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A Remarkable Crossing of People’s Paths at Palenque

A Remarkable Crossing of People’s Paths at Palenque

 

At some point in the Spiritual Path of a Native American, he or she begins to see a tapestry . . . especially when two paths intersect.  Many of those conjunctions cannot be explained with logic.  One can only explain them with belief in a Master of Life.

One of the most extraordinary of those conjunctions occurred while I was in Mexico for the first time . . . on a fellowship.  In fact, I did not even know that the conjunction occurred until 38 years later.   It was while watching a NOVA documentary on PBS . . . Cracking the Maya Code.

Actually, there were two astonishing revelations for me in that TV program.   I had met the woman, who played a key role in cracking the Maya Writing System, when she first viewed a Maya city . . .  AND David Stuart, the archaeologist, who was the first person to translate full Maya sentences was the son of George Stuart, my friend at the Smithsonian Institute.

I guess the lesson learned is that whenever you have time to chat with stranger, take the time to get to know this person.  One never knows what the future holds for each of you.

 

This post card was issued in honor of Eastern Airlines’ direct flight to Mexico City – thus making Atlanta an “international” city!

 

Understanding the times

The Atlanta Airport had just initiated its first international flight . . . a direct connection between Atlanta and Mexico City by Eastern Airlines, which no longer stopped in New Orleans.  Now, Atlanta has the busiest airport in the world and Eastern Airlines does not exist.  However, that is the reason that the Mexican government gave me such royal treatment.  Relaciones Exteriores officials just didn’t realize that they would have to wait till 2012 to get a return on their investment.  LOL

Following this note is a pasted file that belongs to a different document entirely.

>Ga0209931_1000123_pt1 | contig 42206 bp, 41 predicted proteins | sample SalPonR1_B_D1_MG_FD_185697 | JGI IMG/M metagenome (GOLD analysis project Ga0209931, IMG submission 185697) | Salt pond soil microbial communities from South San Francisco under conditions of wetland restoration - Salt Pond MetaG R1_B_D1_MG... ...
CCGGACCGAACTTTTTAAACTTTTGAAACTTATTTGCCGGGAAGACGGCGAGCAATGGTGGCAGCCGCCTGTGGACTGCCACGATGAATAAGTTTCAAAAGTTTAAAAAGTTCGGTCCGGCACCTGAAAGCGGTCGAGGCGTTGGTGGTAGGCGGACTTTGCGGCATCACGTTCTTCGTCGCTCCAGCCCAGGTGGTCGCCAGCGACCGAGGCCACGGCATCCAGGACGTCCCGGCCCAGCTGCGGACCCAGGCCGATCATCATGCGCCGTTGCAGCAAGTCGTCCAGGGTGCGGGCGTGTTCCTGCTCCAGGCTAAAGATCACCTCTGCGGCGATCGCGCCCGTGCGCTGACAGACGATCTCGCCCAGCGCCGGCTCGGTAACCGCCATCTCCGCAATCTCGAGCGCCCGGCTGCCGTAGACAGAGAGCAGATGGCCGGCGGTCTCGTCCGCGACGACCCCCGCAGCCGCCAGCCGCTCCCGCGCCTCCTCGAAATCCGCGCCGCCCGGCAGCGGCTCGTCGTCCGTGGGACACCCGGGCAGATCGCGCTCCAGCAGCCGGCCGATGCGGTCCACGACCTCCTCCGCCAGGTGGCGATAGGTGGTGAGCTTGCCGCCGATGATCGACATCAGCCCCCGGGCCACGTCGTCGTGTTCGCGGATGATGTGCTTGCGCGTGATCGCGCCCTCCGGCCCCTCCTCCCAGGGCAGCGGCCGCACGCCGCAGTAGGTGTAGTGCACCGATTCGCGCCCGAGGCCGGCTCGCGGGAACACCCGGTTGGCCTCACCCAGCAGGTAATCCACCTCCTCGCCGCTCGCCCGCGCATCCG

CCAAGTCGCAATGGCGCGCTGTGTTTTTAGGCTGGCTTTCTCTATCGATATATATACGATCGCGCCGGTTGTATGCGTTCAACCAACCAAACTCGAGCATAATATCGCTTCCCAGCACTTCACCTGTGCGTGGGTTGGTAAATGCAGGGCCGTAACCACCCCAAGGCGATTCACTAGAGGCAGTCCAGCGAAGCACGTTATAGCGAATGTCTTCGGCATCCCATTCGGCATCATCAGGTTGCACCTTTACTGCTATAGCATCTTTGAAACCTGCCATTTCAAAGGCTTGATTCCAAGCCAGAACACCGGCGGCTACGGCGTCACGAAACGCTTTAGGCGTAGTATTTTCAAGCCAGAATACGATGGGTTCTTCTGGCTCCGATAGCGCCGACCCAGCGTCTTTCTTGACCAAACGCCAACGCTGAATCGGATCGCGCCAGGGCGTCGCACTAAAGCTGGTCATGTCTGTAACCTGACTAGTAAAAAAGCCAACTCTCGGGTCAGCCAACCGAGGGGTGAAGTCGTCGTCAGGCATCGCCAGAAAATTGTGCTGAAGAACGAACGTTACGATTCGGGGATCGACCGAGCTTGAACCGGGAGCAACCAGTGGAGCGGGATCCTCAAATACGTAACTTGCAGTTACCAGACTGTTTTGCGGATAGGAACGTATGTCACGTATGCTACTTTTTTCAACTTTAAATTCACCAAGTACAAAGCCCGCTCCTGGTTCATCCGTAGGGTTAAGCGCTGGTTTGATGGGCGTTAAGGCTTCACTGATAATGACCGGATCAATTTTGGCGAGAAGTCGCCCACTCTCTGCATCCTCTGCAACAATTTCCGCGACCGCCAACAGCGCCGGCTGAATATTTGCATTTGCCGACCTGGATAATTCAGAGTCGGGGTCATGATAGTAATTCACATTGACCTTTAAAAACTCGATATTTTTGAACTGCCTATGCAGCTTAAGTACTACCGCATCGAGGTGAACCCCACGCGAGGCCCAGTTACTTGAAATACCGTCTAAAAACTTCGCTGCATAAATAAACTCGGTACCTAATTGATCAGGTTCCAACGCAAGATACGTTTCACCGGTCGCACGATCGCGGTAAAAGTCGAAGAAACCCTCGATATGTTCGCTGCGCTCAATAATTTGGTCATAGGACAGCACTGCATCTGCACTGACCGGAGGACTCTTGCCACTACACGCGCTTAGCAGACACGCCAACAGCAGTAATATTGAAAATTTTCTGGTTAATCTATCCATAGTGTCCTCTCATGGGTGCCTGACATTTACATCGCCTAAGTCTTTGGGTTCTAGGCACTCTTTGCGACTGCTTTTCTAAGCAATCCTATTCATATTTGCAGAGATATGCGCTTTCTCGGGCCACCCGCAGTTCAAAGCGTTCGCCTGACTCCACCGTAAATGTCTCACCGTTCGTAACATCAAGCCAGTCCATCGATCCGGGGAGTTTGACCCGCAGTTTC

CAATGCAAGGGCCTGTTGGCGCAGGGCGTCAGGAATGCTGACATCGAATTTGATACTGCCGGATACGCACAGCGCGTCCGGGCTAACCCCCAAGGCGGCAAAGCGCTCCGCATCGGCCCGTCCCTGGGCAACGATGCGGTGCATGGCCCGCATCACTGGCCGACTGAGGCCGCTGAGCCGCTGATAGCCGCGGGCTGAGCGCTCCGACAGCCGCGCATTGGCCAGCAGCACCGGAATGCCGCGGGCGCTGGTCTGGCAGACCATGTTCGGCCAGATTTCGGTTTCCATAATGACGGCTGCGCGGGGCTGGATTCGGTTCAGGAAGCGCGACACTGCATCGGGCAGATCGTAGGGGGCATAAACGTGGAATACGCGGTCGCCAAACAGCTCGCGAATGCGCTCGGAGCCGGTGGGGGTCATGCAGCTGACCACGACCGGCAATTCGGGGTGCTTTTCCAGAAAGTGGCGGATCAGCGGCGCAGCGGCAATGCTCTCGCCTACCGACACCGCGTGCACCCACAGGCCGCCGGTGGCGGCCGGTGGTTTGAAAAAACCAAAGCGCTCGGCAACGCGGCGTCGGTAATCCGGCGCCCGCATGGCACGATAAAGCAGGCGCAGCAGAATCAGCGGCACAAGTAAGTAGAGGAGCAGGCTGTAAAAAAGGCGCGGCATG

Relaciones Exteriores = Foreign Relations (State Department)

The United States has changed radically since 2001 . . . technologically for the better . . . politically for the worse.  Young people today could not imagine how different the United States was in the early 1970s. Twenty years of the Civil Rights Movement had caused many Americans elsewhere in the country to consider all Southerners to be mentally retarded, racial bigots.  The Viet Nam War had polarized the United States to such an extent that the length of a man’s hair was a political statement.  Women used their clothing to announce whether they were hippie or fossil.

President Richard Nixon would be considered a radical Marxist by Republicans today.  He sponsored numerous anti-poverty, downtown development, new community development and affirmative action programs.  He announced his intent to create a national healthcare system as soon as the Viet Nam War ended. In the meantime, bipartisan-backed programs were pumping hundreds of millions of dollars into county health departments, getting ready for national healthcare.

The American Middle Class was at his maximum size and almost anyone could afford to attend a public university.  My tuition at Georgia Tech was $124 a quarter.  I spent twice as much on books and architectural drafting supplies as I did tuition.

So . . . the US Navy forbade me to consume any illegal drugs and required me to wear an officer’s haircut at all times.  It’s the same hair cut that I wear today, but back then not using drugs and having short hair marked me as “the enemy” among many college students outside the Southeast.  Add in an articulate Southern accent and they assumed I was a leader of the Klu Klux Klan like David Duke.  Thus, I experienced almost no socialization with young people my age from the United States, other than Southerners, when I was traveling in Mesoamerica and two year later, working in Scandinavia.